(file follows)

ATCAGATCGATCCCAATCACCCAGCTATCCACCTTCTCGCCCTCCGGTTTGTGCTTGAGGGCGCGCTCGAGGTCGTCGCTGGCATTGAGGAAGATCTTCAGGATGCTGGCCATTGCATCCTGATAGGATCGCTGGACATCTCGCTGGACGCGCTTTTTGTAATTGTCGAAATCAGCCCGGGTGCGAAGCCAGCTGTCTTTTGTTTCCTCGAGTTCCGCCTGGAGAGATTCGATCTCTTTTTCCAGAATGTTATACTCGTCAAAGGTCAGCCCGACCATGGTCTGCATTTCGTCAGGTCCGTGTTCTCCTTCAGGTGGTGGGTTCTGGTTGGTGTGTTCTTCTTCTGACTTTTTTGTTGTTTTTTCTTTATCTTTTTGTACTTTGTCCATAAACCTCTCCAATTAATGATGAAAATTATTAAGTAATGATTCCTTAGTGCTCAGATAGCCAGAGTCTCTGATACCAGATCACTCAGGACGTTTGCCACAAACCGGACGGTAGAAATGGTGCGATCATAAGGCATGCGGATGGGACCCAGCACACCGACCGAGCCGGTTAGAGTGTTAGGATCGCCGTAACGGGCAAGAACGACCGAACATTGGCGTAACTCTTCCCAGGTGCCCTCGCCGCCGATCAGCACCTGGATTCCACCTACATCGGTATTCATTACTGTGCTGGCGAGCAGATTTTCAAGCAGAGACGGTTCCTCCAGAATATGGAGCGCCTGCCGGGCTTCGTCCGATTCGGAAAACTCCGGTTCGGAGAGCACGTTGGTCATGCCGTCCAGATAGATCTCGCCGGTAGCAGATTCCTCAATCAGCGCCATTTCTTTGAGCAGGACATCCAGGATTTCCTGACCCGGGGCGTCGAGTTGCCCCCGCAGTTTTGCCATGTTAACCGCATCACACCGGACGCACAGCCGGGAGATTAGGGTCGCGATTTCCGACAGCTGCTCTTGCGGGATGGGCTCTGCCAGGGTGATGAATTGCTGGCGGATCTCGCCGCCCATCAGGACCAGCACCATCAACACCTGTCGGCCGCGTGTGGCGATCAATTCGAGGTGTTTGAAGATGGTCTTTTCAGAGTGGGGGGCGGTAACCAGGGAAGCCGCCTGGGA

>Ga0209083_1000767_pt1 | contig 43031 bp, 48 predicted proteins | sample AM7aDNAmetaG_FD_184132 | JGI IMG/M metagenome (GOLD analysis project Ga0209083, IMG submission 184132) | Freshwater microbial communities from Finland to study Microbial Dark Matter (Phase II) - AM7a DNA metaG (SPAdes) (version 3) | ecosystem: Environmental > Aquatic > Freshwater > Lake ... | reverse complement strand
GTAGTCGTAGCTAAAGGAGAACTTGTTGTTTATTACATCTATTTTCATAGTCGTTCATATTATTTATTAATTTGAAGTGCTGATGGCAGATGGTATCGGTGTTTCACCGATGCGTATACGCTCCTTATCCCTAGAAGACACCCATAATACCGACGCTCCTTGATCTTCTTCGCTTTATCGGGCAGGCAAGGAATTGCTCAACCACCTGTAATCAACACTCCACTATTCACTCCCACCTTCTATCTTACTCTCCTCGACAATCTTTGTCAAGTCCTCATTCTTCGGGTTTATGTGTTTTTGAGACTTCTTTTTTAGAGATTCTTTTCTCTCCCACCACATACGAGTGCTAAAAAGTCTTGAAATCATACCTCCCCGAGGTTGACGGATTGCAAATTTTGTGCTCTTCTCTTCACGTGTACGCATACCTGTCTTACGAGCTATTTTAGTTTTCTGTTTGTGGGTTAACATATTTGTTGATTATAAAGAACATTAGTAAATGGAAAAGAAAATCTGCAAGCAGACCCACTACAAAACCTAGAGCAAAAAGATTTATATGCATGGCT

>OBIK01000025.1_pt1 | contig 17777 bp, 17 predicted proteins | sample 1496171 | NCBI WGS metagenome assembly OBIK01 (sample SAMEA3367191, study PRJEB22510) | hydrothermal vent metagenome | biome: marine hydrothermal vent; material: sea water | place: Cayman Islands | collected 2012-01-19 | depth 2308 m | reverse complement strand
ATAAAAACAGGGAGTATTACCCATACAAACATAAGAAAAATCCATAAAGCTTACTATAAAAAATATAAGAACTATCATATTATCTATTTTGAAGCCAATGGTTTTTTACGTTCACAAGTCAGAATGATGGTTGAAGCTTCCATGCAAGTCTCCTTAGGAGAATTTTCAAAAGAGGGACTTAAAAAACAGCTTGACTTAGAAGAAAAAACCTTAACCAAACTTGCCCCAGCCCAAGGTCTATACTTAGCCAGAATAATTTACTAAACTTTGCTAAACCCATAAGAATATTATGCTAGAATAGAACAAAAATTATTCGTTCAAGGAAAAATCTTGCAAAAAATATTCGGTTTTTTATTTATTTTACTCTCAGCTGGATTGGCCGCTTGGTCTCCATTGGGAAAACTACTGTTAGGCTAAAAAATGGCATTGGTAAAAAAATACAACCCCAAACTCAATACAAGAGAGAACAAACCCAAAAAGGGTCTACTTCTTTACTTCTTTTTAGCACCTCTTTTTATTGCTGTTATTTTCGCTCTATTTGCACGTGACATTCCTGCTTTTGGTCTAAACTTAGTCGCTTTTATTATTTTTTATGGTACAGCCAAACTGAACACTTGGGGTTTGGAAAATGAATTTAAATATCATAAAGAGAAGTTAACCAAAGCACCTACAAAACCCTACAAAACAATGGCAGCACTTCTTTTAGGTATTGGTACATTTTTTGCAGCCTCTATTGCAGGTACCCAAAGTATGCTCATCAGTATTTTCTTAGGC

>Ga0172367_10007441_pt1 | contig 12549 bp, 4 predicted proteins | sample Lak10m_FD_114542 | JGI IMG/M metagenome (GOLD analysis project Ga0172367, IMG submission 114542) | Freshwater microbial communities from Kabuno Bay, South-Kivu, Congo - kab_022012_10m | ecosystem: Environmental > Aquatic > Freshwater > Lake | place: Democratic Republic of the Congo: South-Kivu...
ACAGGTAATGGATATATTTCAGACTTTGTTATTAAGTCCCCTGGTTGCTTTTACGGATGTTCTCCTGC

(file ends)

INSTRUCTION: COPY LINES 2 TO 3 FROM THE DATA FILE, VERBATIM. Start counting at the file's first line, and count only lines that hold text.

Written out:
>Ga0209083_1000767_pt1 | contig 43031 bp, 48 predicted proteins | sample AM7aDNAmetaG_FD_184132 | JGI IMG/M metagenome (GOLD analysis project Ga0209083, IMG submission 184132) | Freshwater microbial communities from Finland to study Microbial Dark Matter (Phase II) - AM7a DNA metaG (SPAdes) (version 3) | ecosystem: Environmental > Aquatic > Freshwater > Lake ... | reverse complement strand
GTAGTCGTAGCTAAAGGAGAACTTGTTGTTTATTACATCTATTTTCATAGTCGTTCATATTATTTATTAATTTGAAGTGCTGATGGCAGATGGTATCGGTGTTTCACCGATGCGTATACGCTCCTTATCCCTAGAAGACACCCATAATACCGACGCTCCTTGATCTTCTTCGCTTTATCGGGCAGGCAAGGAATTGCTCAACCACCTGTAATCAACACTCCACTATTCACTCCCACCTTCTATCTTACTCTCCTCGACAATCTTTGTCAAGTCCTCATTCTTCGGGTTTATGTGTTTTTGAGACTTCTTTTTTAGAGATTCTTTTCTCTCCCACCACATACGAGTGCTAAAAAGTCTTGAAATCATACCTCCCCGAGGTTGACGGATTGCAAATTTTGTGCTCTTCTCTTCACGTGTACGCATACCTGTCTTACGAGCTATTTTAGTTTTCTGTTTGTGGGTTAACATATTTGTTGATTATAAAGAACATTAGTAAATGGAAAAGAAAATCTGCAAGCAGACCCACTACAAAACCTAGAGCAAAAAGATTTATATGCATGGCT